“Sustainable forest management is the stewardship and use of forests and forest lands in a way, and at a rate, that maintains their biodiversity, productivity, regeneration capacity, vitality and their potential to fulfil, now and in the future, relevant ecological, economic and social functions, at local, national, and global levels, and that does not cause damage to other ecosystems.” – As defined by Forest Europe and adopted by the UN Food and Agriculture Organization (FAO)

That definition of sustainable forest management (SFM) is a tall order for any company involved in forest management in Indonesia, or anywhere around the world. With all the bureaucracy, changing regulations and requirements, a guiding hand toward certification of a company’s forest resource management activities as sustainable is a must if they are to compete internationally.

Providing that certification of sustainability for forest management in Indonesia is PT. AJA Sertifikasi Indonesia. Established in 2012, AJA’s intent and purpose is to implement systems audits that improve the systems and quality standards of forestry companies in this country. As the term suggests, a systems audit examines if a company’s or organisation’s systems are operating properly. If they are, the system’s intended outcomes are likely being achieved. Receiving AJA certification as sustainable, as required by many governments and consumers overseas, allows Indonesian forestry companies to more effectively compete in world markets.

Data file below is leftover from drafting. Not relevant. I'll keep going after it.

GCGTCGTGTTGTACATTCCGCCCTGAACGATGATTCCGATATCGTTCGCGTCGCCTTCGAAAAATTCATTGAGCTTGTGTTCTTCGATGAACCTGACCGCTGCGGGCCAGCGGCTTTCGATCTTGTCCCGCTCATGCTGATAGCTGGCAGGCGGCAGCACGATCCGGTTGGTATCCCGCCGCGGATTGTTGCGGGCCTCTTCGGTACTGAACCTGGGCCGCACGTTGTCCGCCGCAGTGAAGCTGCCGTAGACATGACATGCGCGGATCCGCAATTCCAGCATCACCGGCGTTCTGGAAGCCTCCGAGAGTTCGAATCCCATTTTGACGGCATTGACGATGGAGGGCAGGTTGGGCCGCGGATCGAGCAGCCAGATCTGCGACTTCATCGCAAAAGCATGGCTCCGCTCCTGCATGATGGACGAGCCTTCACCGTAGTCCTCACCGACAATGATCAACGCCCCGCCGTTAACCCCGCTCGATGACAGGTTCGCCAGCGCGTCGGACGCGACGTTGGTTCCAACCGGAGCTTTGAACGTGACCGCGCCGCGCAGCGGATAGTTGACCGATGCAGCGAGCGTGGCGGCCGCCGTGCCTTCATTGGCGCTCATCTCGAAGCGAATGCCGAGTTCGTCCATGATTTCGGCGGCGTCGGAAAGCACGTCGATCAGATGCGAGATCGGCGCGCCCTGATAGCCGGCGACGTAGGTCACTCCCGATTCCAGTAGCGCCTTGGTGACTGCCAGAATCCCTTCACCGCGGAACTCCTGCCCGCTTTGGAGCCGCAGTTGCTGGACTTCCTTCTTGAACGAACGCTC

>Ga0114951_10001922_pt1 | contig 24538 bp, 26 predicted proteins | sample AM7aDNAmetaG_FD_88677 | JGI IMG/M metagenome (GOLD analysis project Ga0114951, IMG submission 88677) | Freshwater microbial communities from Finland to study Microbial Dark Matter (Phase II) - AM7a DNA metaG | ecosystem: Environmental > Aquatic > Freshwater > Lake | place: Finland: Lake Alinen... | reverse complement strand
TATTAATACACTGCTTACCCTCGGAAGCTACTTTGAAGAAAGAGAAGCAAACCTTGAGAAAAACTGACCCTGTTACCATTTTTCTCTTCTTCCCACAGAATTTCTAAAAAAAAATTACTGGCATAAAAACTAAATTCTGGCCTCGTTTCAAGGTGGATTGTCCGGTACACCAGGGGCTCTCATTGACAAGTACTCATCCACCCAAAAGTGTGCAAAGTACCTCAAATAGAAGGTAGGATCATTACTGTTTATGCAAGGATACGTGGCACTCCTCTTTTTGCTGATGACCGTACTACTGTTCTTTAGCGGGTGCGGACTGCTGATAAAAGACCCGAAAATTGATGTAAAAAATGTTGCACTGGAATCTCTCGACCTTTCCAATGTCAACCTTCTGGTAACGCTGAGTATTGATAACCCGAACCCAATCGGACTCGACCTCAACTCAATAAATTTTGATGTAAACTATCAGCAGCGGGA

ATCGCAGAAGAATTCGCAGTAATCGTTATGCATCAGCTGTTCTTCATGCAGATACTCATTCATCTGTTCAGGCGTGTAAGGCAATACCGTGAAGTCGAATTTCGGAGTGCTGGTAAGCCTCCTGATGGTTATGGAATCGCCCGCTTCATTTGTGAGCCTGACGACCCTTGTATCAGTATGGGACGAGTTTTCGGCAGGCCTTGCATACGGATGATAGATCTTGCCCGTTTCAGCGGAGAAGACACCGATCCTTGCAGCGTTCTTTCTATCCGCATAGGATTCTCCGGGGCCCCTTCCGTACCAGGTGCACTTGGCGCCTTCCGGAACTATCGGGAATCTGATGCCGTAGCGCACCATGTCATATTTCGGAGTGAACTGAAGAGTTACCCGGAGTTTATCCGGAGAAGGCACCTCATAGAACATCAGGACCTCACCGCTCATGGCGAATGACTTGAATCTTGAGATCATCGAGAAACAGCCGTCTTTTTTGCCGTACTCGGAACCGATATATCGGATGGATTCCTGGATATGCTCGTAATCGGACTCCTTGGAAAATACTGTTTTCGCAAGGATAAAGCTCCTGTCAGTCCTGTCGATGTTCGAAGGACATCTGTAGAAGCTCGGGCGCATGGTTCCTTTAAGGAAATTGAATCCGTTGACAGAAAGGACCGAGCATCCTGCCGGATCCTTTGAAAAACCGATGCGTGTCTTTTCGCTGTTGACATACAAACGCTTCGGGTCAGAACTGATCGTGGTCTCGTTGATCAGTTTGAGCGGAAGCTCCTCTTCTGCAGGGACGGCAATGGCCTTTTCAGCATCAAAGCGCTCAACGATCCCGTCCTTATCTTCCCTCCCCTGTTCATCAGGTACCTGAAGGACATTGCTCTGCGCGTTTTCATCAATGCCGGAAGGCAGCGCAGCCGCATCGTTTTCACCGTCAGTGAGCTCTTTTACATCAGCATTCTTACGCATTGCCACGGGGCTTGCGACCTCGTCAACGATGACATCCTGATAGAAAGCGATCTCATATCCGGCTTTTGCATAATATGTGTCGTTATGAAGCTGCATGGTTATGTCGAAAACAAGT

PT. AJA is the Indonesian representative office of the AJA Europe Group of companies headquartered in the U.K. AJA Europe is a uniquely independent certification body operating from a global network of offices providing third-party certification and training services at the local level. With offices worldwide, the AJA Europe Group is particularly associated with the provision of certification audit services with a wide range of product certifications under the International Organization for Standardization (ISO).

PT. AJA Sertifikasi Indonesia performs third-party assessments of sustainable forest management to assess it against national requirements (IFCC) and even higher standards. It also assists with natural resources and the environment, as well as in the preparation of sustainability reports. 

Lillian Kallman is a director at PT AJA. NOW! Jakarta caught up with her for an interview regarding the company and sustainable forestry management and development in Indonesia.

Tell us a little about yourself. What is your educational and professional background? What brought you to Indonesia and why did you decide to stay? How long have been with AJA?

“I studied finance at the University of Alabama. I spent much of my childhood in Indonesia. As I still had strong family ties here, and a strong passion for the country, moving back to Jakarta was an easy decision. 

“I have been with AJA Indonesia since it was founded in 2012. Our goal from the beginning was always to focus on Sustainable Forest Management Certification. I was an original member of the non-profit Indonesian Forest Certification Cooperation (IFCC) Standardization Committee and helped to draft the first IFCC Standard. Establishing the IFCC certification process became sort of a passion project for me, and seeing AJA become the first organisation to obtain the accreditation to audit the IFCC Standard was immensely rewarding.